Why Running Needs Socialism
I’ve gotten pretty serious about running. I’m climbing my way to 60-mile weeks this spring. (Yes, I know #beepboop, I can’t stop.) As I’ve been getting more and more serious, I’ve been immersing myself more in the running world – reading books, listening to podcasts (Running Rogue is my favorite, driven as they are by the commitment to elite principles for the everyday runner; I also enjoy the Clean Sport Collective, and Indiana native Lindsey Hein gives great interviews on I’ll Have Another), buying gear (so many things, but this and this are my fave). As I’ve been getting more and more serious about running, I’ve realized that the language, commitments, and ideology of capitalism extend even to running. I mean of course they do, but it isn’t immediately obvious.
So I’ve been thinking about what it might mean to run like a socialist. What I have concluded is that the capitalist funding structure of running in which athletes seek corporate sponsors to ‘go professional’ does not serve the sport well. As a philosopher I like to look for the root of problems. I think you can see what’s happening in an institution or a community by the problems it faces. One of the perhaps defining problems of running as a sport is doping and the question of which technologies to make athletes faster are fair. These problems, I maintain, can be traced back to the profit motive upon which capitalism rests. I think it is clear that the sport of running, and perhaps sport in general, will struggle to deal with pressures to dope as long as the funding structures for athletes are corporate sponsorships, a structure specific to a capitalist regime. Further, the arguments in the service of anti-doping fall short as long as they appeal to principles that perpetuate the ideologies of capitalism: hard work not resources is the source of success alongside a recourse to the natural.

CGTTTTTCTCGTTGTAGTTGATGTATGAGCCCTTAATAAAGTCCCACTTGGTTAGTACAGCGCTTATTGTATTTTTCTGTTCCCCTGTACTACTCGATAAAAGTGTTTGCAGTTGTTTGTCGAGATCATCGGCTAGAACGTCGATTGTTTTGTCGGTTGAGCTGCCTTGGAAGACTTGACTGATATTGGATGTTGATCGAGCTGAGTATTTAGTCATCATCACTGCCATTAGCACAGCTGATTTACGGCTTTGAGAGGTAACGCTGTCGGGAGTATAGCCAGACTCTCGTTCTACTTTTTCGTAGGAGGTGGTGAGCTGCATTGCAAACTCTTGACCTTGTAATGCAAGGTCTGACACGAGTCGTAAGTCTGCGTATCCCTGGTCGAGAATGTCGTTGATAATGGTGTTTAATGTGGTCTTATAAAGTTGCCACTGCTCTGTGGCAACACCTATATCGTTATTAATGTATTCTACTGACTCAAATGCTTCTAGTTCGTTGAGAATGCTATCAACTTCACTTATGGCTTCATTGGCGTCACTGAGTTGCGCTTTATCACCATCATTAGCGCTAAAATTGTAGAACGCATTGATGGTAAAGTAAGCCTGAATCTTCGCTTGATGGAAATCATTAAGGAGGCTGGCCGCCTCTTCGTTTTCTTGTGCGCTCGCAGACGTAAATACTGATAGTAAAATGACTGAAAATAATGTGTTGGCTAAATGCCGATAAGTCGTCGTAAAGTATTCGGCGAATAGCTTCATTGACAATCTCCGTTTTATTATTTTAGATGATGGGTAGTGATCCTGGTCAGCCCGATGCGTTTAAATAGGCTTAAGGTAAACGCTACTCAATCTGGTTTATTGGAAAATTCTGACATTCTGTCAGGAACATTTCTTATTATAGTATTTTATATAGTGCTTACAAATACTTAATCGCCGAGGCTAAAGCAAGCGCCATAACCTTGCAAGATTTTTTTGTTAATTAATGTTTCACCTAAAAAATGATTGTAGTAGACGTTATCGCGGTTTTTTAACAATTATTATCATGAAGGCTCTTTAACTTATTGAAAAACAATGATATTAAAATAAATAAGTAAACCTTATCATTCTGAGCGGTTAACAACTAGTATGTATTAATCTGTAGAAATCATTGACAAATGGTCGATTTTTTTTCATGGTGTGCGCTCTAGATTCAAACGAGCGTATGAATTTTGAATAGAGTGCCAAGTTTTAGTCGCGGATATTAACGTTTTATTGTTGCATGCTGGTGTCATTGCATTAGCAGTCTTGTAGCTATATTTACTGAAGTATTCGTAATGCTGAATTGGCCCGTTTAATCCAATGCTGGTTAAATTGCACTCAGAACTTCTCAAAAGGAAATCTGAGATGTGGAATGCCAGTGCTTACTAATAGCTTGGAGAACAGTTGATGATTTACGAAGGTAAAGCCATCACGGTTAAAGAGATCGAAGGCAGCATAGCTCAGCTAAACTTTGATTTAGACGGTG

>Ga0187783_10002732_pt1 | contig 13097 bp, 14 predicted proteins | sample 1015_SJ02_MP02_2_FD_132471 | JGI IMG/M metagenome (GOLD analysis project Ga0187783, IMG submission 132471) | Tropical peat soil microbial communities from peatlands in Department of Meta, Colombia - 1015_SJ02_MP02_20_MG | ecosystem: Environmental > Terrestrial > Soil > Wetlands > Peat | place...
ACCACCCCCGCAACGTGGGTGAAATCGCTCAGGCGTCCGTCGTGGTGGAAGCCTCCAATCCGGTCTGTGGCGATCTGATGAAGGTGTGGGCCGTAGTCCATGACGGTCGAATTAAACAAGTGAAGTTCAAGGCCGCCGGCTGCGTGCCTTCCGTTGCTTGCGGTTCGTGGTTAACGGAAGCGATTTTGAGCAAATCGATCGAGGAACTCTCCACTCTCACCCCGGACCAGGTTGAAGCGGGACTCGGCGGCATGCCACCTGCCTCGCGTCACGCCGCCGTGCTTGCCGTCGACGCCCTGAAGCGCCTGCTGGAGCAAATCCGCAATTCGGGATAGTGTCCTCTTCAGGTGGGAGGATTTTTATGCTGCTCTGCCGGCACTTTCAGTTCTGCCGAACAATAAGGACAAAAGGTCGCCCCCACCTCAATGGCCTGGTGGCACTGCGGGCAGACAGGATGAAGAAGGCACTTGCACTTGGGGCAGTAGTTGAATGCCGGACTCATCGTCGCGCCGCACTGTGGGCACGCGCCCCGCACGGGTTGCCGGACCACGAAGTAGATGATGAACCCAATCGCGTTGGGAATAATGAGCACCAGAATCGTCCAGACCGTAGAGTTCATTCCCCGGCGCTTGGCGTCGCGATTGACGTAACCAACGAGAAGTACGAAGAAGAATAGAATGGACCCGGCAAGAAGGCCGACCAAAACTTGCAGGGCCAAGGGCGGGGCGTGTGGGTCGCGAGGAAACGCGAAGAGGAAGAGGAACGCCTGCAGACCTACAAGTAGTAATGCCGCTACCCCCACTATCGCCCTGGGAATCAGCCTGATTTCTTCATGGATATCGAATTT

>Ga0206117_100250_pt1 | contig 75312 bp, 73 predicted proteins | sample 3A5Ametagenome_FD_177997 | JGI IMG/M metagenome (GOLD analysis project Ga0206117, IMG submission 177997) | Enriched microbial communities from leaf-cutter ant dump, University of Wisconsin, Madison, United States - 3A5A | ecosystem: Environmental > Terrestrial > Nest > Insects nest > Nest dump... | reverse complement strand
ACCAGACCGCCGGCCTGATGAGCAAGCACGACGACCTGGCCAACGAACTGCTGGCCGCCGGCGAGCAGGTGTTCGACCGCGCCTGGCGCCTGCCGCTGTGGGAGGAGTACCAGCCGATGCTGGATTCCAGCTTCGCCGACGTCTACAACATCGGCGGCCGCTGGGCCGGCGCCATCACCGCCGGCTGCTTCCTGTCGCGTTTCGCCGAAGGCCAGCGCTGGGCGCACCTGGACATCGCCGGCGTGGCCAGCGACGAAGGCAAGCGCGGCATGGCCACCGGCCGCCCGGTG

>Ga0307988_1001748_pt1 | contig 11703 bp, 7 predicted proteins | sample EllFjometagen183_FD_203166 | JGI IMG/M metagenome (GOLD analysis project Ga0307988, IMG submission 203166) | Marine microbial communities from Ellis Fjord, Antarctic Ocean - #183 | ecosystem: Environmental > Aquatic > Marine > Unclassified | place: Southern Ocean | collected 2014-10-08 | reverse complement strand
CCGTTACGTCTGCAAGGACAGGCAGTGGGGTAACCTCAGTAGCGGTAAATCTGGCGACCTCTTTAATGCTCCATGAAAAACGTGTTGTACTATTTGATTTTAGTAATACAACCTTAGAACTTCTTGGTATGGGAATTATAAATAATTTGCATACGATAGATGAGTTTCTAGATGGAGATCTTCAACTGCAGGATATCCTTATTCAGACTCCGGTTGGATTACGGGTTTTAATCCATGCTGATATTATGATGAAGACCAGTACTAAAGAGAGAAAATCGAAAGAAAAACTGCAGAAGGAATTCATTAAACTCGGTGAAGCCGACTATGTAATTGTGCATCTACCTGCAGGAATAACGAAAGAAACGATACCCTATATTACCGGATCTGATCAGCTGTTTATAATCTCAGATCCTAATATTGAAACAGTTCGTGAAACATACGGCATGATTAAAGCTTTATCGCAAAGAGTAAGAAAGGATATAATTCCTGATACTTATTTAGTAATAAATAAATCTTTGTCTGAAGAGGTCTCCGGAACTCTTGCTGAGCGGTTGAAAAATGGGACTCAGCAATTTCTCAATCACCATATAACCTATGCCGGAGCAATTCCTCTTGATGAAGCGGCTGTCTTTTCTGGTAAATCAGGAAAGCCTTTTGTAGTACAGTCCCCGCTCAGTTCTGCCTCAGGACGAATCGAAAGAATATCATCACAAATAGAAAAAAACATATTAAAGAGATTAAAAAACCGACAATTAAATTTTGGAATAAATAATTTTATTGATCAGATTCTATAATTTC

First: Running will only overcome incentives to dope when running is not funded as a capitalist enterprise. Here’s what I mean: athletes dope because they want to win. Athletes are incentivized to win at all costs because their contracts with multinational corporations depend on winning. If everyone had a universal basic income then runners could truly run for the love. Runners do not deserve more or less money than factory workers for what they do. Let them choose to run. Their running can be appreciated and enjoyed without them making lots of money if they win and little money if they do not. If they are no longer driven by profit, then they don’t feel pressure to dope, and companies don’t feel pressures to make shoes that skew the sport so that we no longer know if we are truly comparing apples to apples in looking at records because those companies are no longer driven by the profit motive.
Shoe technology is pretty clearly changing the sport. What holds the sport back from requiring everyone to have the same basic metrics is the funding structure. The funding structure serves capitalist corporations. They are advertising through the athletes they sponsor. Athletes only get paid by having sponsors. This is a ridiculous funding structure that only capitalism could have produced. Yet, very few people question it. If we eliminated the funding structure for runners that makes them dependent on capitalist corporations and truly made decisions for the good of the sport, we could have equity in the sport without people losing their livelihood. I suggest that we cannot make decisions for the good of the sport if we have to make decisions for the good of capitalist corporations.